Writing this book has been a humbling experience. It has taken far longer than I had predicted, or than I would like to admit. And, of course, it's not finished yet. Despite my best efforts and those of the technical reviewers, editors, and many other talented folks, a book this size is bound to contain errors, omissions, and passages that are less clear than they might be. Please, let us know by email if you happen across any of these things. Subsequent editions will incorporate changes sent in by readers just like you!
It has been said that you don't really know something until you've taught it. I have found this true of lecturing, and find it equally true of writing.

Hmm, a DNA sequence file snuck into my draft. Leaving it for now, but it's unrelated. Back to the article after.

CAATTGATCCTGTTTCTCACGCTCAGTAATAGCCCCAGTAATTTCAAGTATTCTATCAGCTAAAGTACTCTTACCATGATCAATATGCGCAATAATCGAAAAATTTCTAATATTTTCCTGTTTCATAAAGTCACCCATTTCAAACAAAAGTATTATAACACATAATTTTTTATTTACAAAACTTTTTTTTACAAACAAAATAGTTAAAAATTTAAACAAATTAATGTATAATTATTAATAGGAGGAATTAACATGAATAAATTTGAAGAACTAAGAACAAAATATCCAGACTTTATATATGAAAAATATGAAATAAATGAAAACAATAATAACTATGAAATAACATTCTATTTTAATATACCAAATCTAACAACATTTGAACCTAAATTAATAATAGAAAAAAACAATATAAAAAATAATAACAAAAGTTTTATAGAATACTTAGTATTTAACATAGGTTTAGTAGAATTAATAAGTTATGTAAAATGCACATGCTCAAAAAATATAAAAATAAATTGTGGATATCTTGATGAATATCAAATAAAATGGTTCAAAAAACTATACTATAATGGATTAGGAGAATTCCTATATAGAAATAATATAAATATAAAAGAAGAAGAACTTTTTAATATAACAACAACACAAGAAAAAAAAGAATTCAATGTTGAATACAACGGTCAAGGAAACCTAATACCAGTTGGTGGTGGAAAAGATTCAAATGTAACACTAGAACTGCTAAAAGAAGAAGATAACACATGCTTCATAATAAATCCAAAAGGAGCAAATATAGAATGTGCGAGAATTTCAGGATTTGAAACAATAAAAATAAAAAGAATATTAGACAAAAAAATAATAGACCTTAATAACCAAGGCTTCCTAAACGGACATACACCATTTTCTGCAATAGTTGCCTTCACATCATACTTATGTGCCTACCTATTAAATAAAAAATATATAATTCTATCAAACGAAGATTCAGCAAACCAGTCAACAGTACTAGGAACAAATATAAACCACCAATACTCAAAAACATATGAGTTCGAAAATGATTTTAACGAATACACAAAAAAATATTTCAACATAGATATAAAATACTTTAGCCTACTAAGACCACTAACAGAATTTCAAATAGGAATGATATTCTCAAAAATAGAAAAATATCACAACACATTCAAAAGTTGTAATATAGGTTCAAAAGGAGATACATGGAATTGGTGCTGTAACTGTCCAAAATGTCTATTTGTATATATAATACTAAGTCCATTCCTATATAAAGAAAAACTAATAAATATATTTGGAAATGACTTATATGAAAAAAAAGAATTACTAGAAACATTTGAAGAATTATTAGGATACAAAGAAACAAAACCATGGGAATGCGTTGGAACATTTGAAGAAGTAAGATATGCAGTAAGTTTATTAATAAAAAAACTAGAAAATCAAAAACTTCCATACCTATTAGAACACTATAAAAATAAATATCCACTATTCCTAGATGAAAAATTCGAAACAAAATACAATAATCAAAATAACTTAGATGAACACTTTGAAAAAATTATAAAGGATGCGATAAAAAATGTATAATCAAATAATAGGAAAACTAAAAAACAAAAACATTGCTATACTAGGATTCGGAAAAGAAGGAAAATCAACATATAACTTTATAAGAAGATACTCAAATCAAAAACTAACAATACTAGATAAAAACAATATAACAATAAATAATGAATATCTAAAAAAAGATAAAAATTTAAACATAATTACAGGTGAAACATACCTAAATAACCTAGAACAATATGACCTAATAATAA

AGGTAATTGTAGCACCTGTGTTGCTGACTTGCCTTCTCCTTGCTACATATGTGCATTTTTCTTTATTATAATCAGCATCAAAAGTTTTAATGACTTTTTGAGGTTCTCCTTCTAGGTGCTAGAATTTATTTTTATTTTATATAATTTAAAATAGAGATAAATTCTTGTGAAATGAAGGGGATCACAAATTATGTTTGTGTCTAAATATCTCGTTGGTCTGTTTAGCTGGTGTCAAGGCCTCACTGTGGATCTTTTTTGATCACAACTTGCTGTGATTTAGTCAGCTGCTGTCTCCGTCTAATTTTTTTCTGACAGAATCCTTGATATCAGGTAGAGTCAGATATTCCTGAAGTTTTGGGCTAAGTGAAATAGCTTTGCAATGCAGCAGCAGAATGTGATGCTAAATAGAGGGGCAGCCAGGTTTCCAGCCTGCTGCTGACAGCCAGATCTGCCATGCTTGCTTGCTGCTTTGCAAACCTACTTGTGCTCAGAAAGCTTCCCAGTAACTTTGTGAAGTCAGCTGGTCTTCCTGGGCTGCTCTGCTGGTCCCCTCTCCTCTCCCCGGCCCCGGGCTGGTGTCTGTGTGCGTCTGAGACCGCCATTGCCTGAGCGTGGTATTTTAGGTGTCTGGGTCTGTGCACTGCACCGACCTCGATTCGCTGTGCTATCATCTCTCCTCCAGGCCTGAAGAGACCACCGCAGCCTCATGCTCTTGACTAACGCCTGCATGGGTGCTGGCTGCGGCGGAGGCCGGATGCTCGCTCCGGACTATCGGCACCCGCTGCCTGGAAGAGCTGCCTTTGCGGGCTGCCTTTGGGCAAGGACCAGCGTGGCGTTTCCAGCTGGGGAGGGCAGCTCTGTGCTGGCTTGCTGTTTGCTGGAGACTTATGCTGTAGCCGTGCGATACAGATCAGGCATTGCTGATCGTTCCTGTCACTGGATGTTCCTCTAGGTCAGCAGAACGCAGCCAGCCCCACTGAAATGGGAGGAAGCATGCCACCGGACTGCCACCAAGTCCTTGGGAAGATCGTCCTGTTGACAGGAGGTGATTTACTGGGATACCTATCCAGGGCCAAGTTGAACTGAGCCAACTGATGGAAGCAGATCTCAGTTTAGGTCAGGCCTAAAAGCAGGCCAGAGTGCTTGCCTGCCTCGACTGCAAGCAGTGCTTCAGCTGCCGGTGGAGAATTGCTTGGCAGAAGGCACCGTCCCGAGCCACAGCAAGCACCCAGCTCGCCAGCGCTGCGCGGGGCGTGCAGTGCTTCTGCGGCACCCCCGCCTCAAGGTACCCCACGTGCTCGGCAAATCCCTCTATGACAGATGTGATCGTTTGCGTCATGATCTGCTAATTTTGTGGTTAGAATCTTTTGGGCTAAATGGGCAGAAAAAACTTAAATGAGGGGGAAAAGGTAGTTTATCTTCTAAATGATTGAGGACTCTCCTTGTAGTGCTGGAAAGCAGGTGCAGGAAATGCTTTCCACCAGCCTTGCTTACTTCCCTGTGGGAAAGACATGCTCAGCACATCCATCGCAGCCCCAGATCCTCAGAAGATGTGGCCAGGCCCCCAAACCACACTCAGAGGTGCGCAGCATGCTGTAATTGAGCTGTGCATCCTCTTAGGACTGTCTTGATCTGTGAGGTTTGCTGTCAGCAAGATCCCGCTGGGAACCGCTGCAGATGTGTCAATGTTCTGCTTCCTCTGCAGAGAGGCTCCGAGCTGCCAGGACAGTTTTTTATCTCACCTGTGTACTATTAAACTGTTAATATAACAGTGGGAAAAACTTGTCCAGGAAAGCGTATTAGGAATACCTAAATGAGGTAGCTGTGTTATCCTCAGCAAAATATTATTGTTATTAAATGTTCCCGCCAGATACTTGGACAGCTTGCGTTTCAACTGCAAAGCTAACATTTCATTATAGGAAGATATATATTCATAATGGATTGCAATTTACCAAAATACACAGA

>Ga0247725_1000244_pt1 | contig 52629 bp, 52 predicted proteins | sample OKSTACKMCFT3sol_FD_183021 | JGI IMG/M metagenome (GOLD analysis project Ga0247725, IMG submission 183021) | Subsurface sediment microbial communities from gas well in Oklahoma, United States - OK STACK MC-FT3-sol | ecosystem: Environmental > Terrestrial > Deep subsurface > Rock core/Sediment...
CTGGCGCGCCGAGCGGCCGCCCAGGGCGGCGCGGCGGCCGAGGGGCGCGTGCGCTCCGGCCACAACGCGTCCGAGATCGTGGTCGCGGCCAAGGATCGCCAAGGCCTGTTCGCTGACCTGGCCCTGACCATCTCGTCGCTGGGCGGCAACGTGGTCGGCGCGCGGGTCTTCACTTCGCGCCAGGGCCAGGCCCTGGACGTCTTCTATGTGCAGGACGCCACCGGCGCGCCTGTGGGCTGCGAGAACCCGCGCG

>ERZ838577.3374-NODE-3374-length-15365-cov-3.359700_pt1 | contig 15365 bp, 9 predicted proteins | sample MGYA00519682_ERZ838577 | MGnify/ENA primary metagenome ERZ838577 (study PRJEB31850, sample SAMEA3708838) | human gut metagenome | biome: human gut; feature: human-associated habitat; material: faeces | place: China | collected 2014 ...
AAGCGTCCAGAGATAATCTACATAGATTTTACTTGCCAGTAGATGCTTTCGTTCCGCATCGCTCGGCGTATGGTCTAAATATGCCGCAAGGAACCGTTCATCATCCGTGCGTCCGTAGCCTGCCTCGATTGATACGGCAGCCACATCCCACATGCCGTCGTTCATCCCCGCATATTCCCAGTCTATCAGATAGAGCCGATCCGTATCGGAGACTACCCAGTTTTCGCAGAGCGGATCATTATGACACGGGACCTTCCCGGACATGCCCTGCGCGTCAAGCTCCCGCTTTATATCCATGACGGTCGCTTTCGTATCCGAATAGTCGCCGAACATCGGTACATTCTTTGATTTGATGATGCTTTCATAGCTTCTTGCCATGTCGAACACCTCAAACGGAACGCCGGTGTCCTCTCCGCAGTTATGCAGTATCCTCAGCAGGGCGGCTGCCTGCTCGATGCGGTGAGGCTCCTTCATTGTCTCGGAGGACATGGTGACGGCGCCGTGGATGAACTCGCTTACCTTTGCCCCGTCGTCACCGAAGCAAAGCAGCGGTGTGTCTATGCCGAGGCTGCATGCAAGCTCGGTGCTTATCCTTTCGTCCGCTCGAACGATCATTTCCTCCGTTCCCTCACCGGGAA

I tell my students that when Java was very young, it was possible for one person to study hard and know almost everything about Java. When JDK 1.1 came out, this was no longer true. Today, anybody who tells you they " know all about Java" should cause your "bogosity" detector to go off at full volume. And the amount you need to know keeps growing. How can you keep up? Java books? Java magazines? Java courses? Conferences? There is no single answer; all of these are useful to some people. Sun's Java software division has several programs that you should be aware of:
As you know, the Java API is divided into packages. A package is normally considered "core" if its package name begins with java, and an optional extension if its package name begins with javax. But there are already exceptions to that rule, such as javax.swing.*, which is core.
As you can see, there is no end of Java APIs to learn about. And there are still more books to be written . . . and read.